Juba regime, opposition alliance agree to address root causes of conflict
National Salvation Front (NAS) chairman and member of the leadership council of South Sudan Opposition Movements Alliance (SSOMA) Gen Thomas Cirillo has praised a declaration for re-commitment and adherence to a Cessation of Hostilities Agreement of December 2017 by the government of South Sudan.
Presidential Advisor and Envoy – head of the government delegation Barnaba Marial Benjamin has signed the final communique of deliberations in Sant’Egidio, Rome, Italy on 12th January 2020; committing that all government forces in the combined South Sudan People’s Defense Army will not engage in any hostilities to “avoid any further armed confrontation across the country” “so as to create a conducive environment for dialogue”. This shall come into effect on 15th of January 2020 00:00 hours.
The regime in Juba under the control of president Sava Kiir has in principle agreed to take all necessary steps to make it possible for meaningful participation of all “non-signatories” to the Revitalised Agreement on the Resolution on the Conflict in South Sudan.
SPLM-IO Deputy Chairman Henry Dilah Odwar signed the declaration as a key witness, especially considering continued aggression of a unified army of government forces and forces loyal to Dr Riek Machar.
Other signatories include Paul Malong Awan Anei (member of the leadership council of SSOMA and chairman of South Sudan United Front/Army), Pa’gan Amum Okiech (member of the leadership council of SSOMA and interim chairman of Real-SPLM), Emanuel Yoanes Yor Akol Ajawin (interim secretary-general of SSOMA and chairman of NDM-PF), David Tut Kuiy (member of SSOMA and member of UDRM/A) and Vakindi Unvu (member of SSOMA and chairman of SSNMC).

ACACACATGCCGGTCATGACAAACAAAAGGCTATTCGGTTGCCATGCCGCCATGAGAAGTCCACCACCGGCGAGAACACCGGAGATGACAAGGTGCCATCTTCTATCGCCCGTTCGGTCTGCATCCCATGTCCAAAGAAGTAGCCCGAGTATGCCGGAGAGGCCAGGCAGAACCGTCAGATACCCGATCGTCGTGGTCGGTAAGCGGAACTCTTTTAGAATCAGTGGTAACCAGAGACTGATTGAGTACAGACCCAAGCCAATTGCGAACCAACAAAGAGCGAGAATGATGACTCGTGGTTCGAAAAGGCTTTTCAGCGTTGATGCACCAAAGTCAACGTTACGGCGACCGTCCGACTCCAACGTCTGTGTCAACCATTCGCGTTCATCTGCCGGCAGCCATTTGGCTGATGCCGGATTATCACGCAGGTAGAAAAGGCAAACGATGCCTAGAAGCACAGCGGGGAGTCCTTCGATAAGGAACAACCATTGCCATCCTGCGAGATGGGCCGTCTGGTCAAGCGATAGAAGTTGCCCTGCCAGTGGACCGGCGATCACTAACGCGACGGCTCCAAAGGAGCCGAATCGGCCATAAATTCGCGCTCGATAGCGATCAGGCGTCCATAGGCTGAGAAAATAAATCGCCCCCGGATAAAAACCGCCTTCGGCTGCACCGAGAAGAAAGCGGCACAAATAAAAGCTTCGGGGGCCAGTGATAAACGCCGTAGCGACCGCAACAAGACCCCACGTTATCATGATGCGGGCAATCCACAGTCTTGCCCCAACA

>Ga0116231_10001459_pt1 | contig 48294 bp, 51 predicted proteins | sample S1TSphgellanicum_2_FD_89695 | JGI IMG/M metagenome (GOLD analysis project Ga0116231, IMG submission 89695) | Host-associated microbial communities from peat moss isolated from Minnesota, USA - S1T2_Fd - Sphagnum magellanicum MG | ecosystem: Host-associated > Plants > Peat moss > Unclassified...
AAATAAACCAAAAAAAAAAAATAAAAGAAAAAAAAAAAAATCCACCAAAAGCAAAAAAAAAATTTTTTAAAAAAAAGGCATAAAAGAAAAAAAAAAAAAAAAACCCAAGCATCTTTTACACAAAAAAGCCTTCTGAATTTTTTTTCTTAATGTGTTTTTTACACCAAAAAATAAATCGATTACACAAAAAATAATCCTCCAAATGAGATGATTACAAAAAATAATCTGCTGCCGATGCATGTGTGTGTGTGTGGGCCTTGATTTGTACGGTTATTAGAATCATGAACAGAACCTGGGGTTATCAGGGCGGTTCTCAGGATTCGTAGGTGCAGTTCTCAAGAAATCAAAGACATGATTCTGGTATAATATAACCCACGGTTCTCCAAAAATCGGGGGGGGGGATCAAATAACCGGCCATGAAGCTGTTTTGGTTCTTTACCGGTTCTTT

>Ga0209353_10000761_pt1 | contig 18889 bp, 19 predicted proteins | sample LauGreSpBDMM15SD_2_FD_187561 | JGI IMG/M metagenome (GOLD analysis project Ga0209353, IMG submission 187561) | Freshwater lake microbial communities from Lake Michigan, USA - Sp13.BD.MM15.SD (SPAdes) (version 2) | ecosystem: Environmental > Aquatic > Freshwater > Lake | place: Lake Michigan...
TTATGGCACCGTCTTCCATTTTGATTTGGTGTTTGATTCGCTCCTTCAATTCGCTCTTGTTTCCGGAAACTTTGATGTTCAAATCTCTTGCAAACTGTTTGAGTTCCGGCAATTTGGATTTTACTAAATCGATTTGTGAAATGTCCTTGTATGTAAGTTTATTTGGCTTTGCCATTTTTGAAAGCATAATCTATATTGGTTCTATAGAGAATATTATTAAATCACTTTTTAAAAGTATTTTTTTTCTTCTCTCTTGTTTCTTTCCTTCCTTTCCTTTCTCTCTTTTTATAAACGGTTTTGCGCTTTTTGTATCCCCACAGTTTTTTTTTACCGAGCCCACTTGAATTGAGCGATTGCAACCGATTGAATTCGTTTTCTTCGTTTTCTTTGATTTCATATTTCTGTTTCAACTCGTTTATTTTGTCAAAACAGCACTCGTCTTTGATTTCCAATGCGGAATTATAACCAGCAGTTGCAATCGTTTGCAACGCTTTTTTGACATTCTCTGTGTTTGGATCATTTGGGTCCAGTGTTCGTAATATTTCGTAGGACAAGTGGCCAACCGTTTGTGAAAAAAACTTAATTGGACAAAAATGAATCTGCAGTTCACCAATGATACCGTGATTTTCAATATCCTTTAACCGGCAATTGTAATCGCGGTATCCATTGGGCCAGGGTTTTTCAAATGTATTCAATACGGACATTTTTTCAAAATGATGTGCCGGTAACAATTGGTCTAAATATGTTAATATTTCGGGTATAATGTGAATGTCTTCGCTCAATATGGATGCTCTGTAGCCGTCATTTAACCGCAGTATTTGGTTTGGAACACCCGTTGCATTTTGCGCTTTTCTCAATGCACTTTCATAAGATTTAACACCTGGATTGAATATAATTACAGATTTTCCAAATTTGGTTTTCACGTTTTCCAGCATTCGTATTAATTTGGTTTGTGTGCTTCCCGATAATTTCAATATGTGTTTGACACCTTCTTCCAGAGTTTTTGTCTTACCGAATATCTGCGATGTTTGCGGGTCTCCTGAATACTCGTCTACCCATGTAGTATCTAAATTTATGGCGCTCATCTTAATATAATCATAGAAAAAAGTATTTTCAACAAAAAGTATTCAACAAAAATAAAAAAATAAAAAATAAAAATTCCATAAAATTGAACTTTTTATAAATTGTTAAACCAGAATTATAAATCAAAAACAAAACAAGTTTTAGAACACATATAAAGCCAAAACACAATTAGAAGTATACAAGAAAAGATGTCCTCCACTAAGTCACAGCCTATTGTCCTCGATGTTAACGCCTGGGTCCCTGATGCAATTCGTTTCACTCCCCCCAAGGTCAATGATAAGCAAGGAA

Inter-Governmental Authority on Development (IGAD) attended the talks as an observer. To this effect, the declaration said it was “grateful to the tireless efforts conducted by the international community, with special regard to IGAD, AU, EU, UN and the Troika members as well as other international and regional partners, in particular China and Japan.” The meeting appealed to all development partners to continue their active engagement in this unique and crucial peace process.
Under the auspices of the Community of Sant’Egidio, the Government of the Republic of South Sudan and the South Sudan Opposition Movements Alliance (SSOMA) last Sunday signed the Rome Declaration on the peace process in South Sudan in which they “reaffirmed [their] will to foster political dialogue in order to facilitate further reconciliation and stabilization by addressing the root causes of the conflict” in the country.
The declaration also includes guarantees for humanitarian organizations to be able to operate in the country in support of the civilian population.
This is the first time the Government of South Sudan and the SSOMA have officially met.
The Rome Declaration comes on the heels of the signing of The Hague Principles which brought the “non-signatories” to the R-ARCISS into a single political union.
The agreement, while providing renewed hope, is also another chapter in a history book of dishonoured agreements by the regime in Juba, especially those on cessation of hostilities and those on the protection of non-combatants as well as free movement of humanitarian aid.